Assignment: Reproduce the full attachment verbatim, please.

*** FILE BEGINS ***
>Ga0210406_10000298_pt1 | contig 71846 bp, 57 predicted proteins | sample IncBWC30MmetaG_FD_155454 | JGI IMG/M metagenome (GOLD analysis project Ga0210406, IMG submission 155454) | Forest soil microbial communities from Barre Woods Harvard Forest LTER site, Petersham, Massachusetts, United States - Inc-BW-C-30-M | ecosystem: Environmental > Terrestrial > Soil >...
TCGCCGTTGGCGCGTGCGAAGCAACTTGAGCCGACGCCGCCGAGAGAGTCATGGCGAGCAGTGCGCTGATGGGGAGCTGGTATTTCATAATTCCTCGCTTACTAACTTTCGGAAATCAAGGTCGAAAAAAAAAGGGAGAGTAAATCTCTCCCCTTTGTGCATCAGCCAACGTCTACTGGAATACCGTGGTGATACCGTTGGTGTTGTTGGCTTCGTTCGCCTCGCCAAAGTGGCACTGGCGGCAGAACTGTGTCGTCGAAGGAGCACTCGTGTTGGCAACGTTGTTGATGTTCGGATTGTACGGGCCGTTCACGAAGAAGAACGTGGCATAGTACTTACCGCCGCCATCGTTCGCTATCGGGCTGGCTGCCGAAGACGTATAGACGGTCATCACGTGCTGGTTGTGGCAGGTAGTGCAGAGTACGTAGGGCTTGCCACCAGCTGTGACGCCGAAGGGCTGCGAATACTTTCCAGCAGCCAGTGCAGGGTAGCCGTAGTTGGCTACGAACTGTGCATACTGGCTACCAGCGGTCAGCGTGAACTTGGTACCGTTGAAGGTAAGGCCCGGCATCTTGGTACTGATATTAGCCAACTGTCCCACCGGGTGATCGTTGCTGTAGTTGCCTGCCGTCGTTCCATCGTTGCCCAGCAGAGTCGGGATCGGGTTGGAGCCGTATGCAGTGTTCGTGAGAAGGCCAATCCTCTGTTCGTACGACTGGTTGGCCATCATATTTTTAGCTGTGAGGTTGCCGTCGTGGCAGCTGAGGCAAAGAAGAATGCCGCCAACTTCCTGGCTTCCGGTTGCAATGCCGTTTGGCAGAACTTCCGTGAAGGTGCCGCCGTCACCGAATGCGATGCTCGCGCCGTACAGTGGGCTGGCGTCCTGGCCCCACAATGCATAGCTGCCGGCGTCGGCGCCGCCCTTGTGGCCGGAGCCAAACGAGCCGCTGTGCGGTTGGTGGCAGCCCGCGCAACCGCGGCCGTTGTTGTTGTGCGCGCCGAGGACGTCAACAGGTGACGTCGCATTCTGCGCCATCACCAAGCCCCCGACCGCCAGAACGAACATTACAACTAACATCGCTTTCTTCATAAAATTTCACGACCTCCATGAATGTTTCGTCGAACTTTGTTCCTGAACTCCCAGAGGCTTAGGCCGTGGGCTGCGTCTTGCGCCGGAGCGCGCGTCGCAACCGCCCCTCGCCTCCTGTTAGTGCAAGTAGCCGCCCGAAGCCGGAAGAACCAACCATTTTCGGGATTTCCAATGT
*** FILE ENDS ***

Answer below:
>Ga0210406_10000298_pt1 | contig 71846 bp, 57 predicted proteins | sample IncBWC30MmetaG_FD_155454 | JGI IMG/M metagenome (GOLD analysis project Ga0210406, IMG submission 155454) | Forest soil microbial communities from Barre Woods Harvard Forest LTER site, Petersham, Massachusetts, United States - Inc-BW-C-30-M | ecosystem: Environmental > Terrestrial > Soil >...
TCGCCGTTGGCGCGTGCGAAGCAACTTGAGCCGACGCCGCCGAGAGAGTCATGGCGAGCAGTGCGCTGATGGGGAGCTGGTATTTCATAATTCCTCGCTTACTAACTTTCGGAAATCAAGGTCGAAAAAAAAAGGGAGAGTAAATCTCTCCCCTTTGTGCATCAGCCAACGTCTACTGGAATACCGTGGTGATACCGTTGGTGTTGTTGGCTTCGTTCGCCTCGCCAAAGTGGCACTGGCGGCAGAACTGTGTCGTCGAAGGAGCACTCGTGTTGGCAACGTTGTTGATGTTCGGATTGTACGGGCCGTTCACGAAGAAGAACGTGGCATAGTACTTACCGCCGCCATCGTTCGCTATCGGGCTGGCTGCCGAAGACGTATAGACGGTCATCACGTGCTGGTTGTGGCAGGTAGTGCAGAGTACGTAGGGCTTGCCACCAGCTGTGACGCCGAAGGGCTGCGAATACTTTCCAGCAGCCAGTGCAGGGTAGCCGTAGTTGGCTACGAACTGTGCATACTGGCTACCAGCGGTCAGCGTGAACTTGGTACCGTTGAAGGTAAGGCCCGGCATCTTGGTACTGATATTAGCCAACTGTCCCACCGGGTGATCGTTGCTGTAGTTGCCTGCCGTCGTTCCATCGTTGCCCAGCAGAGTCGGGATCGGGTTGGAGCCGTATGCAGTGTTCGTGAGAAGGCCAATCCTCTGTTCGTACGACTGGTTGGCCATCATATTTTTAGCTGTGAGGTTGCCGTCGTGGCAGCTGAGGCAAAGAAGAATGCCGCCAACTTCCTGGCTTCCGGTTGCAATGCCGTTTGGCAGAACTTCCGTGAAGGTGCCGCCGTCACCGAATGCGATGCTCGCGCCGTACAGTGGGCTGGCGTCCTGGCCCCACAATGCATAGCTGCCGGCGTCGGCGCCGCCCTTGTGGCCGGAGCCAAACGAGCCGCTGTGCGGTTGGTGGCAGCCCGCGCAACCGCGGCCGTTGTTGTTGTGCGCGCCGAGGACGTCAACAGGTGACGTCGCATTCTGCGCCATCACCAAGCCCCCGACCGCCAGAACGAACATTACAACTAACATCGCTTTCTTCATAAAATTTCACGACCTCCATGAATGTTTCGTCGAACTTTGTTCCTGAACTCCCAGAGGCTTAGGCCGTGGGCTGCGTCTTGCGCCGGAGCGCGCGTCGCAACCGCCCCTCGCCTCCTGTTAGTGCAAGTAGCCGCCCGAAGCCGGAAGAACCAACCATTTTCGGGATTTCCAATGT